It is a precious alkali metal. And it's the building block for the lithium-ion batteries that power the electronics used by billions. They are used in electric vehicles, smartphones, laptops. That's why lithium is moving the world.
Despite its advantages, scientists face a dilemma when it comes to its environmental impact. The process of obtaining lithium through mining is destructive to the environment. Lithium has a small atomic weight and radius. That's why it has a high voltage and charge storage per unit mass and unit volume. One of the methods engineers use to extract lithium is brine extraction. An underground brine reservoir is drilled by pumping the salt water to the surface. The brine is sent to evaporation ponds leaving a lithium concentrate.
According to Euronews, “lithium production using evaporation ponds uses a lot of water. About 21 million liters a day.
In arid areas of South America, water (a scarce resource) is diverted from local communities to mining operations. It harms agropastoral practices and pollutes the environment.
Lithium batteries are considered safe for people and homes. Failures are rare, lithium-ion batteries have even caught fire. Zheng Chen is a professor of nanotechnology at the University of California (United States). He points to a case in which a mobile phone caught fire on a flight. Teslas have also caught fire, as well as an energy storage station in Monterey, California.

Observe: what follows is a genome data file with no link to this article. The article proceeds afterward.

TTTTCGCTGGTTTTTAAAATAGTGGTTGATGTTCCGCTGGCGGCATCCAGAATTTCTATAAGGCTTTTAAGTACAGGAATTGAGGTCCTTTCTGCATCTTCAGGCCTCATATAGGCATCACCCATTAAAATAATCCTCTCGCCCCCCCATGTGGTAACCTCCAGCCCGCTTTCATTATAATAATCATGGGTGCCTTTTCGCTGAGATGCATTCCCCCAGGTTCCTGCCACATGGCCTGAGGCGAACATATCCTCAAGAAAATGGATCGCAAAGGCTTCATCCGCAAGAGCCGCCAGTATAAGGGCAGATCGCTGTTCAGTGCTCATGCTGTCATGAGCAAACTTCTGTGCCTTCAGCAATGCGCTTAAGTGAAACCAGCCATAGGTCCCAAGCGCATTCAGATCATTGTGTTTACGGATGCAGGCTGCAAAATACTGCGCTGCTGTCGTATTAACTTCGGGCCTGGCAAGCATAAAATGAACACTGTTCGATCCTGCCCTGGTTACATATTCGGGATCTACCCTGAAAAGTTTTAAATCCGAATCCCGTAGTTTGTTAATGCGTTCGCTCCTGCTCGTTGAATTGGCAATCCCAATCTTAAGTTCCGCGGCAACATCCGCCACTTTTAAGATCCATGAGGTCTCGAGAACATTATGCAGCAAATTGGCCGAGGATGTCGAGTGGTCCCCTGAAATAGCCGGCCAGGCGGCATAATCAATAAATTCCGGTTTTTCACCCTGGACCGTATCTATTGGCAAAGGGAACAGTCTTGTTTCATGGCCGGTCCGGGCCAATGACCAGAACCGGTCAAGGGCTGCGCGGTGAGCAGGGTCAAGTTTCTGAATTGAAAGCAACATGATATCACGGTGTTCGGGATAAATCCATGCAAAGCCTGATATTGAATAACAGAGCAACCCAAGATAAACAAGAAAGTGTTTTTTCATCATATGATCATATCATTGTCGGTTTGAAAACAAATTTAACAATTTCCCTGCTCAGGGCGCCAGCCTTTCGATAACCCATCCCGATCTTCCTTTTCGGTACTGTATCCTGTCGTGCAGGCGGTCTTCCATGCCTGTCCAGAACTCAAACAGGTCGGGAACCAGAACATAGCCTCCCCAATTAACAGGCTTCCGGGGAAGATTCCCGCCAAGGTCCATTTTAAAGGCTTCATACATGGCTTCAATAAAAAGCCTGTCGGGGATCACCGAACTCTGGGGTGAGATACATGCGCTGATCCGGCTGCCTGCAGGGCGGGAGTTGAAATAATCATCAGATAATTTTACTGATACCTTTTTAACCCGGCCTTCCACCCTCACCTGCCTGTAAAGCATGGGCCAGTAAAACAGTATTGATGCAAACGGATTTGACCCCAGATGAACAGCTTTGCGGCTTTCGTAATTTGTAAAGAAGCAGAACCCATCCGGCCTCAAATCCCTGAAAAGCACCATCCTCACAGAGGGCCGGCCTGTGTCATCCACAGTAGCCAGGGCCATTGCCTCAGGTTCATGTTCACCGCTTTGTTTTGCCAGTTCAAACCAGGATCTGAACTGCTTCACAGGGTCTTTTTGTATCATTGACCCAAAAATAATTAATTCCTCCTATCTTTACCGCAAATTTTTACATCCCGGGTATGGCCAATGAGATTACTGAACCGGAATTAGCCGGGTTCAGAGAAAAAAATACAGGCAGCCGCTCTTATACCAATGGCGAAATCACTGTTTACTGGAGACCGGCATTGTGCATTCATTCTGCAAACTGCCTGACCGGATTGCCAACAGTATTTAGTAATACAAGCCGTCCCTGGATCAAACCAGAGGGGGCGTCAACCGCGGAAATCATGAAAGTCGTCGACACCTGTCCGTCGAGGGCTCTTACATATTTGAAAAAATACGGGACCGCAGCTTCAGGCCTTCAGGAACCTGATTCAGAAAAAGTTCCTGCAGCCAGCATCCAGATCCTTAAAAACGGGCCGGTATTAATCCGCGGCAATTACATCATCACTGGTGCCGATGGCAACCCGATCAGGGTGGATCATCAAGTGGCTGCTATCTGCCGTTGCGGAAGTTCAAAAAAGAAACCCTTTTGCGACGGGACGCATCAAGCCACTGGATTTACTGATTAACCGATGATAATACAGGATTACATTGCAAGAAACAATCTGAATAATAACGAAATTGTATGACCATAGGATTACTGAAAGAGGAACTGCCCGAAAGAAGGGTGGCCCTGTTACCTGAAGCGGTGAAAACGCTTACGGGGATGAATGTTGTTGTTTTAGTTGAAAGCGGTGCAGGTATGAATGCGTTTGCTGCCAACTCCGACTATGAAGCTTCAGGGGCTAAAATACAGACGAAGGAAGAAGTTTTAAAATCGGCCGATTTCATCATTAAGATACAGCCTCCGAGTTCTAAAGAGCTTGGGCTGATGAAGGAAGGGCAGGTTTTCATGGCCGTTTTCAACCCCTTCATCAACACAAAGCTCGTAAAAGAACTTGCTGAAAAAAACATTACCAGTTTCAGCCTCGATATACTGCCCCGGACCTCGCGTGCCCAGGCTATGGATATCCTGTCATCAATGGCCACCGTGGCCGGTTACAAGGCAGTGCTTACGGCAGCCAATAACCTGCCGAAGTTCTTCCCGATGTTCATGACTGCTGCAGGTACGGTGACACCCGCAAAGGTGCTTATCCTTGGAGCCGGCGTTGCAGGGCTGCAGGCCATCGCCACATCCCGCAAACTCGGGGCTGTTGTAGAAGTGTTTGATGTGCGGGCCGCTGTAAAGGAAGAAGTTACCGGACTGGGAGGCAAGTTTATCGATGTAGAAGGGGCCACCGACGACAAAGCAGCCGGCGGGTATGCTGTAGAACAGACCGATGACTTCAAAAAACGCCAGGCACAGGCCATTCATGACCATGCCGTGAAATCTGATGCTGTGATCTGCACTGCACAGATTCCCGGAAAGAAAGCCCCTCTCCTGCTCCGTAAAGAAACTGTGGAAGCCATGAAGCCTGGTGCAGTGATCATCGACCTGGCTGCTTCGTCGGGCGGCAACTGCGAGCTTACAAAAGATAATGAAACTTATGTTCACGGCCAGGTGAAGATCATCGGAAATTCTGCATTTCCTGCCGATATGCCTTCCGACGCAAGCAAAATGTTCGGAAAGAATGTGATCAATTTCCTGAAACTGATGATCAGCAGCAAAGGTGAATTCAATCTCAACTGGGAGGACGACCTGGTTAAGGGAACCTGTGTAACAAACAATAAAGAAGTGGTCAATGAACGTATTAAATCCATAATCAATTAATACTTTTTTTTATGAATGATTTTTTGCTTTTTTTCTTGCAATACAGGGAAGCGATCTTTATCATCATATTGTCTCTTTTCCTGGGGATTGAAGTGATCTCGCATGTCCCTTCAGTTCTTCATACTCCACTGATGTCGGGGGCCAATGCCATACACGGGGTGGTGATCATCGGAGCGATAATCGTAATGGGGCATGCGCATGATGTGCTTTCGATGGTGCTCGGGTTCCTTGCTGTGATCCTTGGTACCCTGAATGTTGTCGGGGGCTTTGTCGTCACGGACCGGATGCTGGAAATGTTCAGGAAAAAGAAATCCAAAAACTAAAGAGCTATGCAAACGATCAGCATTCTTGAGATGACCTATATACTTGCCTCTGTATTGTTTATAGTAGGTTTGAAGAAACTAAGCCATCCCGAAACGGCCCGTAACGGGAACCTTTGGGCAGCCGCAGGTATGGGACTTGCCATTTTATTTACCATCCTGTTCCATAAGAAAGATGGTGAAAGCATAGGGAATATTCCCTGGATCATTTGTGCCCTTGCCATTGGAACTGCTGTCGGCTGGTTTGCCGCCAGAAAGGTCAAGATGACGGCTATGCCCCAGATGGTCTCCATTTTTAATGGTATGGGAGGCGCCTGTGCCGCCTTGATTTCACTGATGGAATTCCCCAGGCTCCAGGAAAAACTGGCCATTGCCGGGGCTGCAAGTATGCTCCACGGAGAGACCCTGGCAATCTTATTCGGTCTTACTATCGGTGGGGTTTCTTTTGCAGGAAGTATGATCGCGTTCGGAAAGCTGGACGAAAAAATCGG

When the battery burns, heat and pressure are produced and toxic gases are released through evaporation. When mixed with the wind, these gases can spread to the communities where people live. «It is worrying if there is no good mitigation strategy in the design of these systems. We have incidents where electric vehicles have caught fire in garages. “They are not common, but they have happened,” says Chen.
Chen is not convinced that all risks can be eliminated. “Mechanical damage can occur, even if we do not expect it.” That is why consumers are advised to “remove lithium devices and batteries from the charger once they are fully charged. Lithium batteries should be stored in dry, cool places.
It is true that lithium is moving the world. But perhaps we are not yet aware that, at the same time, it is undermining it.